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Arthur J. Gallagher & Co. v. Lang

United States District Court, N.D. California

September 2, 2014



CLAUDIA WILKEN, District Judge.

Plaintiff Arthur J. Gallagher & Co. brought this action against its former employee, Defendant Christopher Lang, for breach of contract and various business-related torts. Defendant moves to dismiss the amended complaint. Plaintiff opposes the motion. After considering the parties' submissions, the Court grants the motion in part and denies it in part.


This Court granted in part Defendant's prior motion to dismiss, and granted Plaintiff leave to amend its complaint. The following facts are alleged in the amended complaint.

Gallagher is an insurance brokerage firm with its principal place of business in Illinois. In September 2008, it acquired the California Insurance Center, the firm where Lang was employed immediately prior to his employment with Gallagher. On the date of the acquisition, Lang signed an employment agreement with Gallagher. A copy of that agreement was filed after Gallagher filed his amended complaint.

Section 5 of the employment agreement addressed termination of Lang's employment. Section 5(d) provided that Lang could terminate the employment agreement for any reason upon giving sixty days' notice to Gallagher;[1] and Section 5(g) provided that, both during his employment and after the termination of his employment, Lang would make himself available to Gallagher's legal counsel to provide information relevant to any actual or potential legal proceeding. Docket No. 21, Errata, Ex. A, Employment Agreement, at 10-11.

Section 7 of the employment agreement stated that Gallagher provided Lang with confidential trade secret information, and that Lang agreed that, upon termination of his employment, he would return to Gallagher "all copies or tangible embodiments of materials" containing such information. Id. at 13-15.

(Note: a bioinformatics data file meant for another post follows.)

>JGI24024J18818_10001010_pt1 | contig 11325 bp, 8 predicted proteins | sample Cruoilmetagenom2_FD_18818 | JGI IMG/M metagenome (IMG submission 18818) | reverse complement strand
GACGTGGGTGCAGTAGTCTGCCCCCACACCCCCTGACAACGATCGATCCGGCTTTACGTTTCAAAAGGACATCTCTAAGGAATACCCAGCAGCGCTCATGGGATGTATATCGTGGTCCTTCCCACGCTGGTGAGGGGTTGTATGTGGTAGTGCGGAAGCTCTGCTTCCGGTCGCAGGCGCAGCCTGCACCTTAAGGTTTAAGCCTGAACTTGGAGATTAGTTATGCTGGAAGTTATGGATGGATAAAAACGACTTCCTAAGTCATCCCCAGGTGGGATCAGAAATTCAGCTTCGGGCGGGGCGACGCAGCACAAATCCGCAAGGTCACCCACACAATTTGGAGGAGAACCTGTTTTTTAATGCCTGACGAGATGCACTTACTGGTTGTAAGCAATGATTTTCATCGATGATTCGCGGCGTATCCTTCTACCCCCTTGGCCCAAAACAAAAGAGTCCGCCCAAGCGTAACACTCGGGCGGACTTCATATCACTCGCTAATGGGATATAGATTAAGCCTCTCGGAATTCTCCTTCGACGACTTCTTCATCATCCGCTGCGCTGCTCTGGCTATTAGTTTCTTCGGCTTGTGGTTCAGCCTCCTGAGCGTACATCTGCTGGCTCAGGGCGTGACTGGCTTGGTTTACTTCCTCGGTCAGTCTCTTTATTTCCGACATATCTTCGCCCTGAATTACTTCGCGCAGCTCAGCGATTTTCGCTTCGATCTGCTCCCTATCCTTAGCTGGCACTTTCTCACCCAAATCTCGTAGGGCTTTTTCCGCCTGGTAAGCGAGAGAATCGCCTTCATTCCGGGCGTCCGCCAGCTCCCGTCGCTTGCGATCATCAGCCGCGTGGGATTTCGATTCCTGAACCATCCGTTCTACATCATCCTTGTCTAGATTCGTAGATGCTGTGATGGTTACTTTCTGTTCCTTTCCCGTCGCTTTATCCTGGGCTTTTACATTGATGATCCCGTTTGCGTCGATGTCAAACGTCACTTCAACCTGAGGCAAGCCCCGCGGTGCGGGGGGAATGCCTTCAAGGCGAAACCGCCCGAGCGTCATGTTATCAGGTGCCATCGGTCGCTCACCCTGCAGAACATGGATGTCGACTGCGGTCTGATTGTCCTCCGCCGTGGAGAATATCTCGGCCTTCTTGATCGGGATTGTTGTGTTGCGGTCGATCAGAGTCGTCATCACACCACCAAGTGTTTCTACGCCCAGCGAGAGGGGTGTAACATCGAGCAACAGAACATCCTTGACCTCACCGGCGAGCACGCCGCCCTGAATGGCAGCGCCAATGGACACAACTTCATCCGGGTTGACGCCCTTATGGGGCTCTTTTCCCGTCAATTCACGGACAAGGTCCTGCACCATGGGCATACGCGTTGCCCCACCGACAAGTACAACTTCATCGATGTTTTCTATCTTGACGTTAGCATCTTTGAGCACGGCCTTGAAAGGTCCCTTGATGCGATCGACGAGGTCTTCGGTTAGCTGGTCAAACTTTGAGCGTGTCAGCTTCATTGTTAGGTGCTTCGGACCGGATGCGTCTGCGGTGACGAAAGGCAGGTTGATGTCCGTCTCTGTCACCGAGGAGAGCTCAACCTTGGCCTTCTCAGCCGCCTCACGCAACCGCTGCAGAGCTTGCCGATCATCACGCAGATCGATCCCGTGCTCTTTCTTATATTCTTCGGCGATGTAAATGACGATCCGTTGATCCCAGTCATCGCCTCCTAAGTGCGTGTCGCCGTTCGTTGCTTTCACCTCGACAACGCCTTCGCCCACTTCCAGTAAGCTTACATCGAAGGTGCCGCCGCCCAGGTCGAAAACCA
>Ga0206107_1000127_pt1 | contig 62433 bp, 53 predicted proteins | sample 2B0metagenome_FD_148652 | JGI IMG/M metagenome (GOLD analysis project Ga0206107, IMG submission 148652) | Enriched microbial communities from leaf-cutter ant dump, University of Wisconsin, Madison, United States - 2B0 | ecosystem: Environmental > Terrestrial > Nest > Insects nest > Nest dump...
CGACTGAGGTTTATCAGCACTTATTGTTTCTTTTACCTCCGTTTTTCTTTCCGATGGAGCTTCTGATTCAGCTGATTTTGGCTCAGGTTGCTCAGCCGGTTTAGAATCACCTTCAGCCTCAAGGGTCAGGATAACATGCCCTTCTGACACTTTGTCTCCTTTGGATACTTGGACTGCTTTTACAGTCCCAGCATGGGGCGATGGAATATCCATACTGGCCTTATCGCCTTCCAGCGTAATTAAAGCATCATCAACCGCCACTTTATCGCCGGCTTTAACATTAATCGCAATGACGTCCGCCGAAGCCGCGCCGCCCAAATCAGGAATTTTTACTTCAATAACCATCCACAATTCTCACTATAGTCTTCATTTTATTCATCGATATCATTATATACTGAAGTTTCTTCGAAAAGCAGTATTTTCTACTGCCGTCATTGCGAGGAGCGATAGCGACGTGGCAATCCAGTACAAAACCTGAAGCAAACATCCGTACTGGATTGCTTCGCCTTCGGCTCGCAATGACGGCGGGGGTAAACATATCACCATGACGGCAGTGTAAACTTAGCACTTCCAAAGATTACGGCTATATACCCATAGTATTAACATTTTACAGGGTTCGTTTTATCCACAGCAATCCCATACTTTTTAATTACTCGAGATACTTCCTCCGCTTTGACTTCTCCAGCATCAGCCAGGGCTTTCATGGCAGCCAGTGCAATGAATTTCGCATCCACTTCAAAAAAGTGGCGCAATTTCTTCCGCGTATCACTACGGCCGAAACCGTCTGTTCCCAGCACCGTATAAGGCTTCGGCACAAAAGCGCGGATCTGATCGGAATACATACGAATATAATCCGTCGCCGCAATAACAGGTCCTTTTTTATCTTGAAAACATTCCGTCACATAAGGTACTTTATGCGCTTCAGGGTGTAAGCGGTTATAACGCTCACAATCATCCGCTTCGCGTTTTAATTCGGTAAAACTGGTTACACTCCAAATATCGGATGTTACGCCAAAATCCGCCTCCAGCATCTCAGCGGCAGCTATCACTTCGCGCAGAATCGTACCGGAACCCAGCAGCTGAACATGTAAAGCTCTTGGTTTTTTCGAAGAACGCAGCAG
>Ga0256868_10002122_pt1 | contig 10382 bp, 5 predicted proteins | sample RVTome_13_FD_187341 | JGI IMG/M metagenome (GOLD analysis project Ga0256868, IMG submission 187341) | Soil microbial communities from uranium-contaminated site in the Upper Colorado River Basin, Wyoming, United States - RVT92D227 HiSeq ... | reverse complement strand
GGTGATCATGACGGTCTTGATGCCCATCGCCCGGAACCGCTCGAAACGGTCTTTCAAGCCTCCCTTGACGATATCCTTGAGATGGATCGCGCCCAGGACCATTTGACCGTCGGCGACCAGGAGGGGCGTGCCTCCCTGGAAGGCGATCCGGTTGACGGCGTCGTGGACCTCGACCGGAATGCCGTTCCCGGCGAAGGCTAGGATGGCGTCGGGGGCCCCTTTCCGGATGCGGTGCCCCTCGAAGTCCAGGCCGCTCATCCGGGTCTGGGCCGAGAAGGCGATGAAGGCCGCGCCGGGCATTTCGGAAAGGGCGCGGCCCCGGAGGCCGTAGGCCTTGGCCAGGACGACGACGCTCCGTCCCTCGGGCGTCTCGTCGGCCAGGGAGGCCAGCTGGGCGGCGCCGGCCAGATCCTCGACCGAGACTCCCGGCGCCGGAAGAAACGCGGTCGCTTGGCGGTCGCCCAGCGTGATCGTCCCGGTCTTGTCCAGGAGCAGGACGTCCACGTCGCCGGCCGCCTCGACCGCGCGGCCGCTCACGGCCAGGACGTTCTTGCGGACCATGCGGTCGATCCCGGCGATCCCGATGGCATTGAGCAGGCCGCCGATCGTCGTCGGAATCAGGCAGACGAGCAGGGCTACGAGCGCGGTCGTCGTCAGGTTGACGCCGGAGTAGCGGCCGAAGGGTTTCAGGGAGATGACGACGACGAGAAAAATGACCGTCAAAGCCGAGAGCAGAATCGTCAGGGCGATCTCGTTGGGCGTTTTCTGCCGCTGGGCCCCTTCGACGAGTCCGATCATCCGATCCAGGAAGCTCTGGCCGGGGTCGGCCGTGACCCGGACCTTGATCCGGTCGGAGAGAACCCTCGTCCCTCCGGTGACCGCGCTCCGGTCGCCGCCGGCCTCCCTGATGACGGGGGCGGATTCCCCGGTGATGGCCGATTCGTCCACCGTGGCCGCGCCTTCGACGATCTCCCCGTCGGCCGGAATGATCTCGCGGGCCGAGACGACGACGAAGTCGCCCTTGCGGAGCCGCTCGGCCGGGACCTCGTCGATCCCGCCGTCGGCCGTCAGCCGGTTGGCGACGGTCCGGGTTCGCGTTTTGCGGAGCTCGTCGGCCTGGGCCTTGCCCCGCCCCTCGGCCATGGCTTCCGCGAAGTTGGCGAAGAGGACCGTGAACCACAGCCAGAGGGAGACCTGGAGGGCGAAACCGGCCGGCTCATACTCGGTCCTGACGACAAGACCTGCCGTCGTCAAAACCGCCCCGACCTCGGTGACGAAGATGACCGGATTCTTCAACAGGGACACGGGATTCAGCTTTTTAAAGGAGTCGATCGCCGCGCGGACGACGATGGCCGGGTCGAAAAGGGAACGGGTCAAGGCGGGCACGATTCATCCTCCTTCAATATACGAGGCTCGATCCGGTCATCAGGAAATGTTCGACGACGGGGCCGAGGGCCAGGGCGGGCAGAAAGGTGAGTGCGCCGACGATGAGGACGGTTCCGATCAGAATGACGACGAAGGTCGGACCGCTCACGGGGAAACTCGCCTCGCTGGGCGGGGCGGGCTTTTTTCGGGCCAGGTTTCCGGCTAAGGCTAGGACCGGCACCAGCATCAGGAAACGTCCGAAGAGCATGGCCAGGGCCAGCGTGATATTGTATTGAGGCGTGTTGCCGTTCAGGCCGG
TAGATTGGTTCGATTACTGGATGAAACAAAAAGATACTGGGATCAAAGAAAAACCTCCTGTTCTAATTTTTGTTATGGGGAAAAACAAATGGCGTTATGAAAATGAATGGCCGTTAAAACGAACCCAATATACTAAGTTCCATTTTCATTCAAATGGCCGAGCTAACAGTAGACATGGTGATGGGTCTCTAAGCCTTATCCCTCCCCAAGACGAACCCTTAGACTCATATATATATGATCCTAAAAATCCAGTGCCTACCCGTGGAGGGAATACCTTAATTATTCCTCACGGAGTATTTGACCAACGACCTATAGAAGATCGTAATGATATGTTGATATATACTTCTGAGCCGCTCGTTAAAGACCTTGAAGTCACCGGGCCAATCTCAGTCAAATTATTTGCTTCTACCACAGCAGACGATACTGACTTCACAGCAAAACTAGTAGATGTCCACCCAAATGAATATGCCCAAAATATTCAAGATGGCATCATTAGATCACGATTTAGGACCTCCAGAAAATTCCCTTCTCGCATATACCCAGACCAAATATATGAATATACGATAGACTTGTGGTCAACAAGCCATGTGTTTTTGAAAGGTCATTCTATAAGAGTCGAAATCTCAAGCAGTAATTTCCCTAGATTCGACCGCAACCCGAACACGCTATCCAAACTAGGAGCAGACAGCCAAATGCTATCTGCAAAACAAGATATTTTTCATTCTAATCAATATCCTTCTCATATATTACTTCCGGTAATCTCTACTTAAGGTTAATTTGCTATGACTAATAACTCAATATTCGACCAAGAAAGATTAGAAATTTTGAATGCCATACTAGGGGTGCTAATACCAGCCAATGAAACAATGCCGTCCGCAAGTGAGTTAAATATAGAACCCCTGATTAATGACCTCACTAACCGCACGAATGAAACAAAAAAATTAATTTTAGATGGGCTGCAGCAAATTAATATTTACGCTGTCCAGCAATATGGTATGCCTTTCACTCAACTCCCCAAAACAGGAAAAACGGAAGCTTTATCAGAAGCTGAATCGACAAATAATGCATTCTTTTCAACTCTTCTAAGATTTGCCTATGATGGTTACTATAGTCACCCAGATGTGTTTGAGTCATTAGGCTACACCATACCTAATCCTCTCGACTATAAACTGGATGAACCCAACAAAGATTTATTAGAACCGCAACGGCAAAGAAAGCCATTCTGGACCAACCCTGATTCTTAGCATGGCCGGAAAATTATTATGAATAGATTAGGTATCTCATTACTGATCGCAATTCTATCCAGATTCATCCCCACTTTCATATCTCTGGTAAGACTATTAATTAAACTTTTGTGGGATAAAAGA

Section 8 of the employment agreement included the non-competition and non-solicitation provisions that this Court previously held to be unenforceable as contrary to California public policy. Docket No. 18, Order, at 6-11. Additionally, Section 8(b) prohibited Lang from recruiting Gallagher's employees:

The Executive [Lang] recognizes that employees of the Corporation [Gallagher] and its affiliates are a valuable resource of the Corporation and its affiliates and are integral to their full enjoyment of the goodwill and other assets acquired in the Transaction. Accordingly, the Executive agrees that, for a period equal to two (2) years following the termination of the employment of the Executive with the Corporation or its affiliates (as applicable) for any reason whatsoever, the Executive will not directly solicit, induce or recruit any employee of the Corporation or its affiliates to leave the employ of the Corporation or its affiliates.

Employment Agreement 17.

In January 2014, Lang submitted his resignation to Gallagher. Shortly thereafter, he formed a new insurance brokerage firm with two of Gallagher's other former employees, who had left their employment with Gallagher shortly before Lang himself left. Several clients soon ended their relationship with Gallagher and brought their business to Lang's new firm. Gallagher alleges that "the amount of this lost business to Gallagher exceeds $400, 000. If [Lang] had provided the required 60-days written notice prior to his departure, it is very likely that many, if not all, clients would have remained with Gallagher." Am. Compl. ΒΆ 22.

On June 6, 2014, Gallagher filed its amended complaint, charging Lang with breach of contract, to wit: failure to provide written notice of his resignation sixty days prior to leaving the firm, as required by Section 5(d); refusing to meet with the firm's legal counsel after leaving the firm, as required by Section 5(g); failing to return certain materials to the firm, as required by Section 7(c); and recruiting employees to leave the firm, in violation of Section 8(b). The amended complaint also asserts claims for intentional interference with prospective economic advantage, negligent interference with contracts and prospective economic advantage, unjust enrichment and unfair competition.[2] It seeks both monetary and injunctive relief.


A complaint must contain a "short and plain statement of the claim showing that the pleader is entitled to relief." Fed.R.Civ.P. 8(a). On a motion under Rule 12(b)(6) for failure to state a claim, dismissal is appropriate only when the complaint does not give the defendant fair notice of a legally cognizable claim and the grounds on which it rests. Bell Atl. Corp. v. Twombly , 550 U.S. 544, 555 (2007). In considering whether the complaint is sufficient to state a claim, the court will take all material allegations as true and construe them in the light most favorable to the plaintiff. NL Indus., Inc. v. Kaplan , 792 F.2d 896, 898 (9th Cir. 1986). However, this principle is inapplicable to legal conclusions; "threadbare ...

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